search_transition = drds.transitions['search']
search_transition.parameters # => ['search_term']

filtered_drds = search_transition.invoke do |builder|
  builder.parameters = { search_term: '1812' }

You may also invoke transitions with automatic attribute and parameter matching

drds.transitions['search'].invoke(search_term: '1812')

Transform resource state

embedded_drd_items = drds.items

drd = embedded_drd_items.first
drd.attributes # => { name: '1812' }
drd.transitions # => ['self', 'edit', 'delete', 'deactivate', 'leviathan']

deactivate_transition = drd.transitions['deactivate']

deactivated_drd = deactivate_transition.invoke
deactivated_drd.attributes # => { name: '1812' }
deactivated_drd.transitions # => ['self', 'activate', 'leviathan']

deactivate_transition.invoke # => raise Farscape::Excpetions::Gone error

Transform application state

leviathan_transition = deactivated_drd.transitions['leviathan']

leviathan = leviathan_transition.invoke
leviathan.attributes # => { name: 'Elack' }
leviathan.transitions # => ['self', 'drds']

Use attributes

create_transition = drds.transitions['create']
create_transition.attributes # => ['name']

new_drd = create_transition.invoke do |builder|
  builder.attributes = { name: 'Pike' }

new_drd.attributes # => { name: 'Pike' }
new_drd.transitions.keys # => ['self', 'edit', 'delete', 'deactivate', 'leviathan']

For more examples and information on using Faraday with media-types that require specifying uniform-interface methods and other protocol idioms when invoking transitions, see Using Farscape.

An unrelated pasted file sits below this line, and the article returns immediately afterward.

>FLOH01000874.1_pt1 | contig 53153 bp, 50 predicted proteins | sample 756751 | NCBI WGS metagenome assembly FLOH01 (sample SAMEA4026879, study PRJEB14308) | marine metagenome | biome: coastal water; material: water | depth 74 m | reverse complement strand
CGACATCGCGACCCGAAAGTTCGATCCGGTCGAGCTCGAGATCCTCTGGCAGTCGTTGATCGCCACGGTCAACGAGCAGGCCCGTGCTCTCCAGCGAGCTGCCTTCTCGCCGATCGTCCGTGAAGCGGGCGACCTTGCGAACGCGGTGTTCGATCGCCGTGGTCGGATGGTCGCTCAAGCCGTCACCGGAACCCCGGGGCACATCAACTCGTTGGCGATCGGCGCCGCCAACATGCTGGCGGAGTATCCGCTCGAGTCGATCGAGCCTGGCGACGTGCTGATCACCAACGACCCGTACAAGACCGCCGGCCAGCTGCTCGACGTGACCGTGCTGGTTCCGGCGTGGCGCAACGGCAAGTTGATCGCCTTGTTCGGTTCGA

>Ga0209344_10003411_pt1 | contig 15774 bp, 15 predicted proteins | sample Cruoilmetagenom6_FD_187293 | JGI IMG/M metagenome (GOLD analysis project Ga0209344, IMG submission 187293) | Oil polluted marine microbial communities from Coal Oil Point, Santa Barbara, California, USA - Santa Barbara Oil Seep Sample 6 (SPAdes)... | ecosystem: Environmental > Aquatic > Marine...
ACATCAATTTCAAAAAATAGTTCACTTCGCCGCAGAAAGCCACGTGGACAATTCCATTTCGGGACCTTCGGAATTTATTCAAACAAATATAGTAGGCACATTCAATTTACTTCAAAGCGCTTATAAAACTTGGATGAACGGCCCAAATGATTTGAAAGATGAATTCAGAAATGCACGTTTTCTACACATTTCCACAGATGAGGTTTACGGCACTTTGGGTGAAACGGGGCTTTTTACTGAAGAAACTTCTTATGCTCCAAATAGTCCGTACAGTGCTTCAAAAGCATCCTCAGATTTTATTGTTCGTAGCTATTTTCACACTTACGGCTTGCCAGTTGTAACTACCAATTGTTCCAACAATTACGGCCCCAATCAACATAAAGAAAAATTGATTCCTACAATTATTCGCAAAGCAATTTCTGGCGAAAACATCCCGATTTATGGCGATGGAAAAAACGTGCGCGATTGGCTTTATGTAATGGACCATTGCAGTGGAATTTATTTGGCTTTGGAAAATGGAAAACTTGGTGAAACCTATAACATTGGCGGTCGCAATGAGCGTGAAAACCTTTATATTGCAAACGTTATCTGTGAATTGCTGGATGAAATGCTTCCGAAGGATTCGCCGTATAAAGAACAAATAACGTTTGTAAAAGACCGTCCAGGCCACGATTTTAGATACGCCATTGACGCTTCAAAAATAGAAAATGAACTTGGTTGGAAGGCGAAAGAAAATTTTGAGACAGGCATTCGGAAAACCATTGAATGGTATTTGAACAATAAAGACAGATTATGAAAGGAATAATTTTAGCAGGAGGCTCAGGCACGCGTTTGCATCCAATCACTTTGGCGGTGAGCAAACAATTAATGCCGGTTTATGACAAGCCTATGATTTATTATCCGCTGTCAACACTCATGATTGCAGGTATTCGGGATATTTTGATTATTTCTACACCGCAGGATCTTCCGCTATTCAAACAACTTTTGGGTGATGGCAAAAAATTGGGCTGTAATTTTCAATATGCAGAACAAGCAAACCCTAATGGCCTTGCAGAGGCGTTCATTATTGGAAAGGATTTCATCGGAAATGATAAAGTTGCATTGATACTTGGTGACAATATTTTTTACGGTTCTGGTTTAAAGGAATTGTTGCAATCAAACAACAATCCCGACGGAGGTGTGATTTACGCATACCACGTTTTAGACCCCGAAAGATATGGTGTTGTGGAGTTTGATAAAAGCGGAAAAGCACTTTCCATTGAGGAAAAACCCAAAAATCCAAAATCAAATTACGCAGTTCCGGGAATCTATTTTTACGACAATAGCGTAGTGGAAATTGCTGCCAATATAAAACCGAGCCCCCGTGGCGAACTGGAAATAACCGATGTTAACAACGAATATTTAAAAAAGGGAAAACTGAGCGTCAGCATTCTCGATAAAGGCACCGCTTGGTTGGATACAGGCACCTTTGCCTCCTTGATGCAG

Alternate Interface

For developers more used to ActiveRecord syntax, Farscape resources also expose all transitions and attributes as Ruby methods. Safe (i.e. read) transitions are exposed verbatim.

drd.leviathan # => Equivalent to drd.transitions['leviathan'].invoke

Unsafe transitions have an exclamation point at the end.

drd.deactivate # => Raises NoMethodError

drd.deactivate! # => Equivalent to drd = drd.transitions['deactivate'].invoke

Request parameters can be passed as a hash or as a block.

# The following are all equivalent:

drd = drds.create!(name: 'Pike')
drd = drds.create! { |builder| builder.attributes = {name: 'Pike'} }
drd = drds.transitions['create'].invoke{ |d| d.attributes = {name: 'Pike'} }

Attributes are read-only. # => "Pike" = 'Susan' # => Raises NoMethodError

If an attribute or transition's name conflicts with an existing method or reserved word, it will not be methodized and must be accessed through the hash interface.

Disabling the Alternate Interface

If you're concerned about namespace collisions, or want to ensure that your code is highly flexible and explicit (albeit verbose), you may turn off the interface with the .safe method.

safe_drd = # => returns a drd resource without the alternate interface # => UndefinedMethod error # => "Pike"

You may reenable the alternate interface with .unsafe.


See CONTRIBUTING for details.


Copyright (c) 2013 Medidata Solutions Worldwide. See LICENSE for details.